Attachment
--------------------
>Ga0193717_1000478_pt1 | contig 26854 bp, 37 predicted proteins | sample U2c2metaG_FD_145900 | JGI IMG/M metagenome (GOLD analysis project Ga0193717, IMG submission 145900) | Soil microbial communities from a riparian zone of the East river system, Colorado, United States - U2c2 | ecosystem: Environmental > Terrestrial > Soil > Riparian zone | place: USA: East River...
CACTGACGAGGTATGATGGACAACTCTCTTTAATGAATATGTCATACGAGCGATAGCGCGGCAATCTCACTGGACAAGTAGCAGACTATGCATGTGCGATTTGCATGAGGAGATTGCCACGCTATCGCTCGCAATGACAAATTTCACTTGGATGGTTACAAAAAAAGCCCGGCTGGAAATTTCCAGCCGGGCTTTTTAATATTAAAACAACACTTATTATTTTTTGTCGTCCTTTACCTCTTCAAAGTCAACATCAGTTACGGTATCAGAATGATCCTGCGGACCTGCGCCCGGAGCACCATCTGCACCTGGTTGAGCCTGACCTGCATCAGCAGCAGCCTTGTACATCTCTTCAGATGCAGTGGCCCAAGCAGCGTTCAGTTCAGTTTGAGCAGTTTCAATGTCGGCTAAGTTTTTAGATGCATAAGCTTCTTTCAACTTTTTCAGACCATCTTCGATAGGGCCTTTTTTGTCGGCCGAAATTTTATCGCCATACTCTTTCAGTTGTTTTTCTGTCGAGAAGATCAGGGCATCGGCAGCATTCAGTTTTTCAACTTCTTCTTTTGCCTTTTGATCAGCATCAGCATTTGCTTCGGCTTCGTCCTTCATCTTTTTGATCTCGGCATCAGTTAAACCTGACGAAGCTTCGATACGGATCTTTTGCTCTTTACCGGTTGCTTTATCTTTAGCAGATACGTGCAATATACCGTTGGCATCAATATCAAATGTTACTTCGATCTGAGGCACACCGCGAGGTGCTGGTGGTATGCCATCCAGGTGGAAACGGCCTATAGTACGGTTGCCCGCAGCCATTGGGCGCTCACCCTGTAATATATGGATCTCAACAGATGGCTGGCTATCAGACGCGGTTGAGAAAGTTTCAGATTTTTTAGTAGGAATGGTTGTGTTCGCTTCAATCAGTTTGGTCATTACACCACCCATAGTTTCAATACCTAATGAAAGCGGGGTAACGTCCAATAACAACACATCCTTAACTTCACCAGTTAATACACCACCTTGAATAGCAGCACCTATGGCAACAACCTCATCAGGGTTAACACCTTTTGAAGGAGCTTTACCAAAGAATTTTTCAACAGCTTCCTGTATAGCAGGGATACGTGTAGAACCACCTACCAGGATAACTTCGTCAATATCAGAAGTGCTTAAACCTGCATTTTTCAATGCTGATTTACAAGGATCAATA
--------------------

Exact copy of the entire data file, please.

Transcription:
>Ga0193717_1000478_pt1 | contig 26854 bp, 37 predicted proteins | sample U2c2metaG_FD_145900 | JGI IMG/M metagenome (GOLD analysis project Ga0193717, IMG submission 145900) | Soil microbial communities from a riparian zone of the East river system, Colorado, United States - U2c2 | ecosystem: Environmental > Terrestrial > Soil > Riparian zone | place: USA: East River...
CACTGACGAGGTATGATGGACAACTCTCTTTAATGAATATGTCATACGAGCGATAGCGCGGCAATCTCACTGGACAAGTAGCAGACTATGCATGTGCGATTTGCATGAGGAGATTGCCACGCTATCGCTCGCAATGACAAATTTCACTTGGATGGTTACAAAAAAAGCCCGGCTGGAAATTTCCAGCCGGGCTTTTTAATATTAAAACAACACTTATTATTTTTTGTCGTCCTTTACCTCTTCAAAGTCAACATCAGTTACGGTATCAGAATGATCCTGCGGACCTGCGCCCGGAGCACCATCTGCACCTGGTTGAGCCTGACCTGCATCAGCAGCAGCCTTGTACATCTCTTCAGATGCAGTGGCCCAAGCAGCGTTCAGTTCAGTTTGAGCAGTTTCAATGTCGGCTAAGTTTTTAGATGCATAAGCTTCTTTCAACTTTTTCAGACCATCTTCGATAGGGCCTTTTTTGTCGGCCGAAATTTTATCGCCATACTCTTTCAGTTGTTTTTCTGTCGAGAAGATCAGGGCATCGGCAGCATTCAGTTTTTCAACTTCTTCTTTTGCCTTTTGATCAGCATCAGCATTTGCTTCGGCTTCGTCCTTCATCTTTTTGATCTCGGCATCAGTTAAACCTGACGAAGCTTCGATACGGATCTTTTGCTCTTTACCGGTTGCTTTATCTTTAGCAGATACGTGCAATATACCGTTGGCATCAATATCAAATGTTACTTCGATCTGAGGCACACCGCGAGGTGCTGGTGGTATGCCATCCAGGTGGAAACGGCCTATAGTACGGTTGCCCGCAGCCATTGGGCGCTCACCCTGTAATATATGGATCTCAACAGATGGCTGGCTATCAGACGCGGTTGAGAAAGTTTCAGATTTTTTAGTAGGAATGGTTGTGTTCGCTTCAATCAGTTTGGTCATTACACCACCCATAGTTTCAATACCTAATGAAAGCGGGGTAACGTCCAATAACAACACATCCTTAACTTCACCAGTTAATACACCACCTTGAATAGCAGCACCTATGGCAACAACCTCATCAGGGTTAACACCTTTTGAAGGAGCTTTACCAAAGAATTTTTCAACAGCTTCCTGTATAGCAGGGATACGTGTAGAACCACCTACCAGGATAACTTCGTCAATATCAGAAGTGCTTAAACCTGCATTTTTCAATGCTGATTTACAAGGATCAATA